The Benefits Of Cannabis On Your Exercise Routine, According To Science
If you’re one of the many who have noticed significant improvements in your exercise routine because you toke up beforehand, you’re not alone.
In fact, there’s a serious amount of anecdotal evidence backing up the suggestion that cannabis is indeed beneficial for athletic performance. Think about it: if cannabis can’t help athletes, then why would the World Anti-Doping Agency prohibit it? Sure, they did remove CBD from the prohibited substances list in 2017, but it took them a long time to do so and THC is still banned.
Many triathletes and skiers even report that cannabis addresses the pain that comes with endurance workouts. There’s certainly truth to feeling like you can continue going on because being high places you in a mental state that reduces the feeling of pain and exertion.
Cannabis Improves Enjoyment And Recovery
One of the newest studies to support this hypothesis comes from the University of Colorado Boulder. Researchers conducted an online survey for states that have legalized recreational cannabis with the intention of finding out more about cannabis and its impact on exercise. Out of the respondents, 81.7% of 600 participants endorsed the use of cannabis together with exercise. Most of them reported that toking up before or after a workout “enhances their enjoyment of and recovery from exercise.” Meanwhile, around half of them said that using cannabis increased their motivation to workout.
“To our knowledge, this is the first study to survey attitudes and behavior regarding the use of cannabis before and after exercise, and to examine differences between cannabis users who engage in co-use, compared to those who do not. Given both the spreading legalization of cannabis and the low rates of physical activity in the US, it behooves public health officials to understand the potential effects – both beneficial and harmful – of cannabis use on exercise behaviors,” reads the report, entitled “The New Runner’s High? Examining the Relationships Between Cannabis Use and Exercise Behavior In States With Legalized Cannabis.”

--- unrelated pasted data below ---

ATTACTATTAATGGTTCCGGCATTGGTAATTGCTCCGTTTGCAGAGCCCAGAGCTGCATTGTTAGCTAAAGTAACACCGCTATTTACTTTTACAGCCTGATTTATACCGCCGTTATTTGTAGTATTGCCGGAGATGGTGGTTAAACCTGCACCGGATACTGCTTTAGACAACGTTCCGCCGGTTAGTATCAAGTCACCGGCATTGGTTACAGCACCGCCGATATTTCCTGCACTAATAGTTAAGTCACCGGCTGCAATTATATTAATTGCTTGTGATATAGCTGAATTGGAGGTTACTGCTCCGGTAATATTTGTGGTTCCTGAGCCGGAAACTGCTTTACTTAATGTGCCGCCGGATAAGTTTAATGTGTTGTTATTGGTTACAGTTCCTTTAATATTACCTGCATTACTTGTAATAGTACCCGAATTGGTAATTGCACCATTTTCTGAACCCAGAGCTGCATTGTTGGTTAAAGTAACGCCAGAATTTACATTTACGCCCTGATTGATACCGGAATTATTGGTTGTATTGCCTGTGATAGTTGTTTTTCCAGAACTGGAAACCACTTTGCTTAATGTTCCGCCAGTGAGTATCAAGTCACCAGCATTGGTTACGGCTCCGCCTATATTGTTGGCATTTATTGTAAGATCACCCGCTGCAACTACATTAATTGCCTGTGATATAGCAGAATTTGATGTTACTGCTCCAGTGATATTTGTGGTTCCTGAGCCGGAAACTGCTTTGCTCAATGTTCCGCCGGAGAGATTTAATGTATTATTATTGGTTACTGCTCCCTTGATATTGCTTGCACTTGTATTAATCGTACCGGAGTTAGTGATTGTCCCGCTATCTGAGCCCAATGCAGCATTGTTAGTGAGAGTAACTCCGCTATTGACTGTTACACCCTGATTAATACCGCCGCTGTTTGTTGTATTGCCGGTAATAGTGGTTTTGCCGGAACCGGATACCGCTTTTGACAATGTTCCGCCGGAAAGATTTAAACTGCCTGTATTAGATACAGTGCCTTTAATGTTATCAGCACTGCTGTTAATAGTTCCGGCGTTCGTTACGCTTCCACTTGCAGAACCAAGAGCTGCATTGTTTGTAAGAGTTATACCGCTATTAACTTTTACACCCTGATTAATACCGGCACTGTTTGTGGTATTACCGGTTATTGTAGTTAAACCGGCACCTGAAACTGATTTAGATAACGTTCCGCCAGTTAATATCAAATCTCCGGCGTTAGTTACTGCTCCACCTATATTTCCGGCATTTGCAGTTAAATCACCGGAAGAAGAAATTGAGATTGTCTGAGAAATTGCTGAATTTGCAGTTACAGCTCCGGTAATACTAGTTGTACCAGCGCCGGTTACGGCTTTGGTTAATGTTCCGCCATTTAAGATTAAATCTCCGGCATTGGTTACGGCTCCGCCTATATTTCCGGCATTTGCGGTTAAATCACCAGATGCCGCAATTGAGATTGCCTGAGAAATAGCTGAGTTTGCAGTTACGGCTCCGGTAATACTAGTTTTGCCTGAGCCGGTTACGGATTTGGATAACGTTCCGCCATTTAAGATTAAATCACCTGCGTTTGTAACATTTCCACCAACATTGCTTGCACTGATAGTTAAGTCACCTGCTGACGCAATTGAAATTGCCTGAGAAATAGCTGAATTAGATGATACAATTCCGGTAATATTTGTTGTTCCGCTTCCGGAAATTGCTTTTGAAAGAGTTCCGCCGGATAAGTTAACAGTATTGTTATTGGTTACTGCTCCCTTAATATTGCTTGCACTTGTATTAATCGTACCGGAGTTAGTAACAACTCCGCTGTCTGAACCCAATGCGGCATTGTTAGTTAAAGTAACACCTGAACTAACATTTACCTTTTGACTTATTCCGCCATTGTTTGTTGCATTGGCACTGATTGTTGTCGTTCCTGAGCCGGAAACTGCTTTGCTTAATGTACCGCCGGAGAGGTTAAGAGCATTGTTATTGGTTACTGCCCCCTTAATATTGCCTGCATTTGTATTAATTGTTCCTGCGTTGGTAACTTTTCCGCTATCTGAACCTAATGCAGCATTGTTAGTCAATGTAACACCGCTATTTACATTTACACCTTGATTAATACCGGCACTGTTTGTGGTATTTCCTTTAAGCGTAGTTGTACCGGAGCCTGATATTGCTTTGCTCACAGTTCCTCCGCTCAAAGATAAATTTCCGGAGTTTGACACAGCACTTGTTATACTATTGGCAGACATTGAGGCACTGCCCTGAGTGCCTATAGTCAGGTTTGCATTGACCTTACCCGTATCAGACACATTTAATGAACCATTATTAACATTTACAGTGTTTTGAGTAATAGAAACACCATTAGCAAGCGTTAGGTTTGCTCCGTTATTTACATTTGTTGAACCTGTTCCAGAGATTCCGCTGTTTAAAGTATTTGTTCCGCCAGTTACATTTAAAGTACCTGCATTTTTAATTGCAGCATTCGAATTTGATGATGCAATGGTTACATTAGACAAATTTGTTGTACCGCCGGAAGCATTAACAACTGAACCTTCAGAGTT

Cannabinoids Linked To Motivation To Exercise
Another new study, published on March 7 in JCI Insight entitled “The Motivation for Exercise Over Palatable Food Is Dictated By Cannabinoid Type-1 Receptors,” discusses how the endocannabinoid system in animal models are so healthy that they actually preferred to exercise via wheel running instead of eating chocolate.
The researchers explain that even if some mice enjoy running just like humans, they too also enjoy eating chocolate. They set out to measure the impact of CB1 receptors when it came to gauging a mouse’s motivation to opt for either running instead of delicious food. To do this, they “knocked out” the receptors in a cohort of animal subjects.
They then created a lab model designed to test how much of an effort the mouse was willing to either get to a voluntary wheel running exercise compared to eating some chocolate. What’s interesting is that for the mice to get to the treadmill-like run and in order to do it freely, the mice were required to use their snouts to exert pressure on a mechanism which progressively required higher levels of effort.
The mice with healthy CB1 receptors were shown to be willing to exert more effort to run, but those with “knocked out” CB1 receptors used 80% less energy as measured by the snout pokes to get to the running wheel. The mice whose endocannabinoid systems weren’t as robust showed very little interest in exercise, though they did put in an effort for the chocolate.
“This finding indicates that the CB1 receptors play a major role in controlling motivation for exercise,” explains the researchers.
“In addition to these findings indicating that the cannabinoid receptor is essential for the motivation for exercise, this study opens up avenues for researching the neurobiological mechanisms behind pathological increases in this motivation. One illustration is provided by anorexia nervosa which often combines the decreased motivation to eat with an increased motivation to exercise,” reads their press release.
Even though the study was carried out on mice, this builds on other studies pointing out that endocannabinoid system plays an important role on how motivated humans are to exercise. It also could explain why some people feel like they are “born to run” while others, who have less cannabinoid receptors, are unable to feel the same runner’s high and in fact find running to be an activity that isn’t pleasurable at all.